Alkasir is the English transliteration of الكاسر, which is the Arabic word for ‘the circumventor’ or ‘the breaker’ as a way to metaphorically signal its main task of breaking through digital firewalls and allowing users access to blocked websites.
It was originally developed by Walid Al-Saqaf, a Yemeni software developer who had been subjected to censorship himself and decided to start a movement to confront and map censorship in the Arab world, which explains the source of its naming.
Today however, Alkasir allows users around the world to circumvent (bypass) censorship of URLs and simultaneously, helps keep track of patterns of URL blocking. It is predominantly used by persons in countries where there is censorship of political content such as news, opinion articles, blog entries, forum discussions, political videos, etc., but can also be used in any other country.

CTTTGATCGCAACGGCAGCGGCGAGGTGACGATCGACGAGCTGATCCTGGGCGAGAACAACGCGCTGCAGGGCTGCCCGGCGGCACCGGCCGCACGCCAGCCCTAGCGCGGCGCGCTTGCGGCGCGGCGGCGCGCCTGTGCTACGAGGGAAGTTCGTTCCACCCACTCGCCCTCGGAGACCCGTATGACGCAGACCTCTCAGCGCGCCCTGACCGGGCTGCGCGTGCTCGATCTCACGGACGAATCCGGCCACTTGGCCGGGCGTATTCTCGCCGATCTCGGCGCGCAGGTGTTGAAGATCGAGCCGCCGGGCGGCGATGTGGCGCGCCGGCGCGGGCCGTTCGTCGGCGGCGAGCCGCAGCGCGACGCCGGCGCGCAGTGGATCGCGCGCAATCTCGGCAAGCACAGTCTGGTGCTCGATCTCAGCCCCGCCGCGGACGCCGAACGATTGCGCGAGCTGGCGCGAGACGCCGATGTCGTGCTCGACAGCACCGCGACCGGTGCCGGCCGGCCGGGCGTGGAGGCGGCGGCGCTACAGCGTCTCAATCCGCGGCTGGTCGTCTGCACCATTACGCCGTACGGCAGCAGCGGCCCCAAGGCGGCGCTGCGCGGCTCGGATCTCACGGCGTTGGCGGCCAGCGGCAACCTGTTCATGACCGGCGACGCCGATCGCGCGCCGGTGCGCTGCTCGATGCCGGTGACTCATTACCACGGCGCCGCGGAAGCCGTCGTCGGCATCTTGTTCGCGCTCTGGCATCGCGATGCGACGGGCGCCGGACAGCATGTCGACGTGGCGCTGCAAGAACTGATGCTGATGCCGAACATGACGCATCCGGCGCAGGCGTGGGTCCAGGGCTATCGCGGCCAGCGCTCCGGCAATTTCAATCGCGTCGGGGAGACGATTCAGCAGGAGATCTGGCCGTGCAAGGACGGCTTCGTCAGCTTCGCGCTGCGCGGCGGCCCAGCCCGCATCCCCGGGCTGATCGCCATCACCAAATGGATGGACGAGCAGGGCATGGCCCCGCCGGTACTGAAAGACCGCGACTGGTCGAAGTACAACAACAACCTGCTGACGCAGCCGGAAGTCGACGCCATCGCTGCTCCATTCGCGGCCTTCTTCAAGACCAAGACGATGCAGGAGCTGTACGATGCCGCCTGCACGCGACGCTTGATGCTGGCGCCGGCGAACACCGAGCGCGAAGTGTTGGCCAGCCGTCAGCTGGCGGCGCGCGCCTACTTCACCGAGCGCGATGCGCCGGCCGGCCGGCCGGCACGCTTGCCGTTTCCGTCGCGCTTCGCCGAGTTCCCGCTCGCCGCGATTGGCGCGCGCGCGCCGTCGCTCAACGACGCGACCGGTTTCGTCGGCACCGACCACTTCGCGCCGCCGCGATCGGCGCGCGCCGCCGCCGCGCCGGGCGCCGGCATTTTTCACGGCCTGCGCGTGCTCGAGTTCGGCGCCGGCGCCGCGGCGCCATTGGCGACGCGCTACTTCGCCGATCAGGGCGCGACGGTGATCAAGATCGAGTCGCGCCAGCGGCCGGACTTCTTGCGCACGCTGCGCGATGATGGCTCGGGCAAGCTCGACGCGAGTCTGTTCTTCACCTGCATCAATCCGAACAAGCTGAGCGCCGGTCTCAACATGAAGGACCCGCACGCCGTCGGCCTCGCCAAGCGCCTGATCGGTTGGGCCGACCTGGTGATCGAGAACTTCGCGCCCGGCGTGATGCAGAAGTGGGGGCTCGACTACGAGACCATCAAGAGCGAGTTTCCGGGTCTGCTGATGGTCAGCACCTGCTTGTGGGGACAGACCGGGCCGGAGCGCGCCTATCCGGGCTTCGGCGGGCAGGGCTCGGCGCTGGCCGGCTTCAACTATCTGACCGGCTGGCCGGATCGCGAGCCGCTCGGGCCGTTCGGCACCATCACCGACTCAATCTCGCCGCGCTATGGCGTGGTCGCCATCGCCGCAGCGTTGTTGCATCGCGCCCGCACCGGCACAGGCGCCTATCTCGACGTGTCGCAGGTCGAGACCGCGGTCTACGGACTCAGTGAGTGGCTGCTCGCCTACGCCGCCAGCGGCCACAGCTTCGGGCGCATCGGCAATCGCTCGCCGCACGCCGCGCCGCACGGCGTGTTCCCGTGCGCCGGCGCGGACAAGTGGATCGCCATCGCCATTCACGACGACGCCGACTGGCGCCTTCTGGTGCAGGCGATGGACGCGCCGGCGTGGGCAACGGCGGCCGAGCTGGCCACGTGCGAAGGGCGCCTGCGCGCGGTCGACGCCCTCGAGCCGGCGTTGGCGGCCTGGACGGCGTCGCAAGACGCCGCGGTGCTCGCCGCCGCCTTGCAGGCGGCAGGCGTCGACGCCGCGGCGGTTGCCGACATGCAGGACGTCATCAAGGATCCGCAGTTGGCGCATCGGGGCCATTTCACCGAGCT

The first version of Alkasir was launched in May 2009 as a Windows close-source application and ever since, it has grown and expanded in its new generation Alkasir 2.0 to become an open-source multi-platform solution that can work on MS Windows, MacOS, and Linux.
Unlike those of conventional circumvention tools, alkasir's servers are quicker in response and transfer time because they are only activated for blocked websites. Furthermore, the servers are optimized to ensure that even if a request to a website on the server was sent by some sort of error, this request gets dropped at the server side of the circumvention process. Overall, this reduces the burden on alkasir's proxy servers as they will have plenty of time to serve a much larger number of users with fewer resources compared to conventional circumvention tools.
One of the unique features of alkasir is its ability to keep you informed about which URLs are still blocked and which are not. The automatic update built-in feature of alkasir makes allows it to track if any previously blocked URLs have been unblocked and removes it automatically from its database locally on the computer and on the database. Hence, it serves as a source of information about censorship patterns.